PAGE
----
NEWARK, N.J. – An Englewood, New Jersey-based real estate developer today admitted his role in a conspiracy to illegally obtain nominee loans from Mariner’s Bank, U.S. Attorney Craig Carpenito announced.
James Demetrakis, 79, pleaded guilty before U.S. District Judge Jose L. Linares in Newark federal court to an information charging him with one count of conspiracy to make false entries to deceive a financial institution and the FDIC.
According to documents filed in this case, a related case against Fred Daibes and Michael McManus, and statements made in court:
Demetrakis’ longtime business partner, Daibes, was the founder and, until April 2011, chairman of the board of directors, at Mariner’s Bank. The bank was subject to federal banking regulations that placed limits on the amount of money that the bank could lend to a single borrower. Between January 2008 and December 2013, Demetrakis conspired with Daibes and others to orchestrate a nominee loan scheme designed to circumvent the lending limits by ensuring that millions of dollars in loans flowed from Mariner’s Bank to the nominees to Daibes, while concealing from both Mariner’s Bank and the FDIC Daibes’ beneficial interests in those loans.
Demetrakis served as the nominee for a $1.8 million line of credit and recruited two of his relatives to serve as nominees for a $2.625 million loan. After receiving the proceeds of the loans, Demetrakis and the other nominees distributed these monies to Daibes. Daibes and the nominees, including Demetrakis, failed to disclose to Mariner’s Bank that Daibes arranged to make both the interest and principal payments on the loans.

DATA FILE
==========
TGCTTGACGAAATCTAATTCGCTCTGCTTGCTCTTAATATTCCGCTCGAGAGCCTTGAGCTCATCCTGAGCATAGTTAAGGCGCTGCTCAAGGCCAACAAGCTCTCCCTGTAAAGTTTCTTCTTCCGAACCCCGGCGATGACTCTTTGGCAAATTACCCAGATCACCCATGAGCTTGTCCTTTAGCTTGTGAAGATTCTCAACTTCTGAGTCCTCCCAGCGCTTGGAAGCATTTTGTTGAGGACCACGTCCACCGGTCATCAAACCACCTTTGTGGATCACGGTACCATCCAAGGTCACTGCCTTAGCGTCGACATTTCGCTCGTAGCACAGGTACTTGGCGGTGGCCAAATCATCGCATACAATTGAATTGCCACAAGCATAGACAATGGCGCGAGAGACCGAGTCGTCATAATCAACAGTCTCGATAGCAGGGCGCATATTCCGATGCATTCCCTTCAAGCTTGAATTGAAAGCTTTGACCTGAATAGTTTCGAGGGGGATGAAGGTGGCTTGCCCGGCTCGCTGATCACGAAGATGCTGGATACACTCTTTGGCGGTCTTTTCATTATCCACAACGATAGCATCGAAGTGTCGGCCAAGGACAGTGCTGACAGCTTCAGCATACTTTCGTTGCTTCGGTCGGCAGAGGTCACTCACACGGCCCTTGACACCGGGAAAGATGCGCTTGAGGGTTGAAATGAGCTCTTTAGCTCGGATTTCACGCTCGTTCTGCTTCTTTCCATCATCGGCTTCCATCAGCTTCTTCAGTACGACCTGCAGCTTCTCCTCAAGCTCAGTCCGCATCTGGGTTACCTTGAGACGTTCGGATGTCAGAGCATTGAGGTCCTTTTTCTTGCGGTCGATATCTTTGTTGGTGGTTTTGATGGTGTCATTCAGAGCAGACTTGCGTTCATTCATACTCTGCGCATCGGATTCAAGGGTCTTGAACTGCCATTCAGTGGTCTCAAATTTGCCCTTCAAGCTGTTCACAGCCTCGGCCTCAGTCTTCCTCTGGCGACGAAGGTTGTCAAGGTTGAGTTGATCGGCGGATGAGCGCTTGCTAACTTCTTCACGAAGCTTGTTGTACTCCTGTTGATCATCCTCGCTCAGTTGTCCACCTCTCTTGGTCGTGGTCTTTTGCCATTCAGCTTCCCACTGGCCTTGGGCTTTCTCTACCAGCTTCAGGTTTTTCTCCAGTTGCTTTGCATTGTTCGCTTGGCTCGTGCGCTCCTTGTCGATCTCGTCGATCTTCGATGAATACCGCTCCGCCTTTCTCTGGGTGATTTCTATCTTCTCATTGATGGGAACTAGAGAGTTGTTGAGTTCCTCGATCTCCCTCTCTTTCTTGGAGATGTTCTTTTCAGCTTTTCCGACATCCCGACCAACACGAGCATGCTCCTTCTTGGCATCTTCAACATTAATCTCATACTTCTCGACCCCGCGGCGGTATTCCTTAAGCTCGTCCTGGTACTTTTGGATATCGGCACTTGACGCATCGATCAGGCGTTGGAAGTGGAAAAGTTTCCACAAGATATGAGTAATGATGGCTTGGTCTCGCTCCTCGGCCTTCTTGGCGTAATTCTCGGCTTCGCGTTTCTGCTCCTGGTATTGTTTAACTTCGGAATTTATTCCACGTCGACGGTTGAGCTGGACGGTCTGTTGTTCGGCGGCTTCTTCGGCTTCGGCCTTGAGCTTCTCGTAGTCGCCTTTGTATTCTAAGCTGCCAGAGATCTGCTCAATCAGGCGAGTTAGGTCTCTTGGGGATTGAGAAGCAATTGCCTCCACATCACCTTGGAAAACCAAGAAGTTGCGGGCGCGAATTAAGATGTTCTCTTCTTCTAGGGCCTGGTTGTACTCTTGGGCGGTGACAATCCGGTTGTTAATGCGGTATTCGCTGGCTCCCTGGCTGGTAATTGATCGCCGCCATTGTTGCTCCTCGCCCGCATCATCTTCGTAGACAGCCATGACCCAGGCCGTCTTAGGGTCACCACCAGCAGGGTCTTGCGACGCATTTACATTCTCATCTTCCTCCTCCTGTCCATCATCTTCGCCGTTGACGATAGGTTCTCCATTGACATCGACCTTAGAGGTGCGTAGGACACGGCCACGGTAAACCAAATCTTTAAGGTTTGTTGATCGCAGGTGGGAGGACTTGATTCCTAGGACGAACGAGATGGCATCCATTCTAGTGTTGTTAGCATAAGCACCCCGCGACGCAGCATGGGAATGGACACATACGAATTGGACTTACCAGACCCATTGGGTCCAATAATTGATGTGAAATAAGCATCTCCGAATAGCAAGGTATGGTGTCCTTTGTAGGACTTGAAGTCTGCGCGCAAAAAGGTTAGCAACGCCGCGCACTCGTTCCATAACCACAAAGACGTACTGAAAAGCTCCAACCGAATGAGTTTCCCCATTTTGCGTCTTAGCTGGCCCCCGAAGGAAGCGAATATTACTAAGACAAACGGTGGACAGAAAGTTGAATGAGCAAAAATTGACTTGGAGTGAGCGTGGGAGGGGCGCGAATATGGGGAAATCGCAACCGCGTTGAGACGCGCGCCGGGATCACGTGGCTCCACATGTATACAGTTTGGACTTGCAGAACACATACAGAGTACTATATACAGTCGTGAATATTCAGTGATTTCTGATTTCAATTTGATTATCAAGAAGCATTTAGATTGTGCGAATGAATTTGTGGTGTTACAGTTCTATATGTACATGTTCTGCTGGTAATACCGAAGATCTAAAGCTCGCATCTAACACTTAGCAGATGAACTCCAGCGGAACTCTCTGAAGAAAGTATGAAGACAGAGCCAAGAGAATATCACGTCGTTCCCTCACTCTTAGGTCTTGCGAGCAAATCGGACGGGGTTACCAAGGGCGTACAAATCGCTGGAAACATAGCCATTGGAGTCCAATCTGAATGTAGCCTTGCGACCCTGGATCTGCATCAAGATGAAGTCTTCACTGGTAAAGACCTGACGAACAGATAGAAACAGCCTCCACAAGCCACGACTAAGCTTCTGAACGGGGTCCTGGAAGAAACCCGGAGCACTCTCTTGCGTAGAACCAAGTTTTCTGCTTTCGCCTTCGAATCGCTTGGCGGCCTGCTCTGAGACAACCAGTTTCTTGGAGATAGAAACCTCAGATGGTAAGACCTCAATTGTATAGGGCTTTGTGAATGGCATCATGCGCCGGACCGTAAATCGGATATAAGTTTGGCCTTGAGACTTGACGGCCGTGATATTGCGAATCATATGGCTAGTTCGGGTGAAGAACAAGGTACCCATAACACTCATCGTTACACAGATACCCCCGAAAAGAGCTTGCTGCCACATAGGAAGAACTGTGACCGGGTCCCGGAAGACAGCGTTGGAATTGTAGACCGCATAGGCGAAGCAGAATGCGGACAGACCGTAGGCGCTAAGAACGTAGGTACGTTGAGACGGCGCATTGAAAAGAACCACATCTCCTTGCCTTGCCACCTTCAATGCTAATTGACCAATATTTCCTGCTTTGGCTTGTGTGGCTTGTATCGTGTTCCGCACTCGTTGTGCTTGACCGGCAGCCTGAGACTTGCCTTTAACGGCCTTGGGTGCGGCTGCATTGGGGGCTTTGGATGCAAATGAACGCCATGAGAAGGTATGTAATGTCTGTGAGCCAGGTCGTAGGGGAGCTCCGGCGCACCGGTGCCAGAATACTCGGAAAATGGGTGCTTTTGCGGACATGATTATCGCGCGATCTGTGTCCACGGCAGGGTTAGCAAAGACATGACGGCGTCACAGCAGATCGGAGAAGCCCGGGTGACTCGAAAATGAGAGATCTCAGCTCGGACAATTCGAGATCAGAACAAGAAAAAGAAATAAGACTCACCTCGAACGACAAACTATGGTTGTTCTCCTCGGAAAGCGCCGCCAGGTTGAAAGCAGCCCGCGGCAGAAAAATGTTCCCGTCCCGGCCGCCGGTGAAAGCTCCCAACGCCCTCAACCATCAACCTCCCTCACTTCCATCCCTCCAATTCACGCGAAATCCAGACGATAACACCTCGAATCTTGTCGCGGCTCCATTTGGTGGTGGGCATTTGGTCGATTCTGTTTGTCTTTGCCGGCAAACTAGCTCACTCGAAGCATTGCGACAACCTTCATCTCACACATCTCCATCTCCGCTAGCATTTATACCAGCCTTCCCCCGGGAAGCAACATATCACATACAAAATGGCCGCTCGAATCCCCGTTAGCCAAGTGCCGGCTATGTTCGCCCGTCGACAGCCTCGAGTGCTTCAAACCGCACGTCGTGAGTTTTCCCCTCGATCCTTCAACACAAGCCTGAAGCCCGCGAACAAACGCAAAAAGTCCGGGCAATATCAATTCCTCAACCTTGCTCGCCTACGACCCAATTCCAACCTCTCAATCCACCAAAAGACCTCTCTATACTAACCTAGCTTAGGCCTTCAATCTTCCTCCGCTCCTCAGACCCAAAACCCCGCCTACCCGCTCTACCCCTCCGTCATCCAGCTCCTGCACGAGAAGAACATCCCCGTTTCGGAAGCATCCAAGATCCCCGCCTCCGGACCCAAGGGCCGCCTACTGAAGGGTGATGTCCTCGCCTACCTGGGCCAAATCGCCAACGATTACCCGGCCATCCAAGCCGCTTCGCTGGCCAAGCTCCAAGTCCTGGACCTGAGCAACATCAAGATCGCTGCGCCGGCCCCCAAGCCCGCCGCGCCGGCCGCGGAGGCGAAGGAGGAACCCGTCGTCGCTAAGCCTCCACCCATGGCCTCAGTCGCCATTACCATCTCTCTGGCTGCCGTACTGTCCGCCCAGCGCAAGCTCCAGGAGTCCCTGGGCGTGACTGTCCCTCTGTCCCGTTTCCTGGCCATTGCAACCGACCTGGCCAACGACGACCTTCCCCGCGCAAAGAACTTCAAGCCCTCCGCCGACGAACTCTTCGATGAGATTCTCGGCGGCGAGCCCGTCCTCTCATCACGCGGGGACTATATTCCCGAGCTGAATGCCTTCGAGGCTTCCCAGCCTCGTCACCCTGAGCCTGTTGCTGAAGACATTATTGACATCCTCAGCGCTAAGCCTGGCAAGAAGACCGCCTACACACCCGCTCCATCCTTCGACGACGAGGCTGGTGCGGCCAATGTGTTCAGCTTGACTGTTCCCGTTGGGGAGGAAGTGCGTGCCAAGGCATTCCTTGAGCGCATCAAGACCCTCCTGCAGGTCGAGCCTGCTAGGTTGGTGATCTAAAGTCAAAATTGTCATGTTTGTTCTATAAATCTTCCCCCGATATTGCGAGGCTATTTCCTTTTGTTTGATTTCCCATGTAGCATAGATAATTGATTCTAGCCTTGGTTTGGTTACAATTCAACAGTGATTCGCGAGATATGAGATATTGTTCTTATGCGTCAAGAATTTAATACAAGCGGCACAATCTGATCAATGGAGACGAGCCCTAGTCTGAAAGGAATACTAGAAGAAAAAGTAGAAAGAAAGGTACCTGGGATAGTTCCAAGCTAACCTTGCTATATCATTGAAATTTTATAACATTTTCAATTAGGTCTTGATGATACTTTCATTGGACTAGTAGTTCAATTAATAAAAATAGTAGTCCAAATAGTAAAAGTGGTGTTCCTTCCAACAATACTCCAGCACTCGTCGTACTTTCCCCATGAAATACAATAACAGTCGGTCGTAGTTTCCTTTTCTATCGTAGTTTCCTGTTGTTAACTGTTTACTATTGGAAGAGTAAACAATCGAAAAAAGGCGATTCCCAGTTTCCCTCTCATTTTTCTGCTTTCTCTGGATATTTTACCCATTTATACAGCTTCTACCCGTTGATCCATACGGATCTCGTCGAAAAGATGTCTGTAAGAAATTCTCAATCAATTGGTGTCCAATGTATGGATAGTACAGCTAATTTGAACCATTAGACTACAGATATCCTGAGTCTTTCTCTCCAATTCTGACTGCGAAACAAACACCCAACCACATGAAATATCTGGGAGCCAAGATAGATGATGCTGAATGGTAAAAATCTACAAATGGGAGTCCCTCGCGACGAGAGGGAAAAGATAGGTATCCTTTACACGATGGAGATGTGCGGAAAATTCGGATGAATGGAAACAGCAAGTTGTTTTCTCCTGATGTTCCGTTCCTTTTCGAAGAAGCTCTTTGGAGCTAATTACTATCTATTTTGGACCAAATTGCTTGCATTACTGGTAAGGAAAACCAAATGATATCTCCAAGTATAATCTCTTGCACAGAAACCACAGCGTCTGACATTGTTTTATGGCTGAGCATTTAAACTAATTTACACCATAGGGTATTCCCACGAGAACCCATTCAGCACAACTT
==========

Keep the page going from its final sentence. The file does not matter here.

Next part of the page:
The nominee loans became delinquent on certain occasions when Daibes failed to give the nominees, including Demetrakis, the funds to make the monthly payments. After the FDIC began an investigation into one of the loans, Daibes, McManus, and others created and submitted to the FDIC a false, backdated sales contract to make it appear as though Demetrakis had obtained the $1.8 million loan from Mariner’s Bank in order to pay Daibes for his interest in a real estate venture.
Daibes and McManus were indicted Oct. 30, 2018, on conspiracy and bank fraud charges, which remain pending. The charges and allegations against them are merely accusations, and they are presumed innocent unless and until proven guilty.
The conspiracy charge to which Demetrakis pleaded guilty carries a statutory maximum of five years in prison and a maximum fine of $250,000. Sentencing is scheduled for July 23, 2019.
U.S. Attorney Carpenito credited special agents from the U.S. Attorney’s Office, under the direction of Supervisory Special Agent Thomas Mahoney; special agents of the FDIC, Office of Inspector General, under the direction of Special Agent in Charge Patricia Tarasca in New York; and special agents of the FBI, under the direction of Special Agent in Charge Gregory W. Ehrie in Newark, with the investigation leading to today’s guilty plea.
The government is represented by Assistant U.S. Attorney Rahul Agarwal, Deputy Chief of the Criminal Division, and Assistant U.S. Attorney Sean Farrell of the U.S. Attorney’s Office’s Special Prosecutions Division.
Defense counsel: Edward Plaza Esq., Little Silver, New Jersey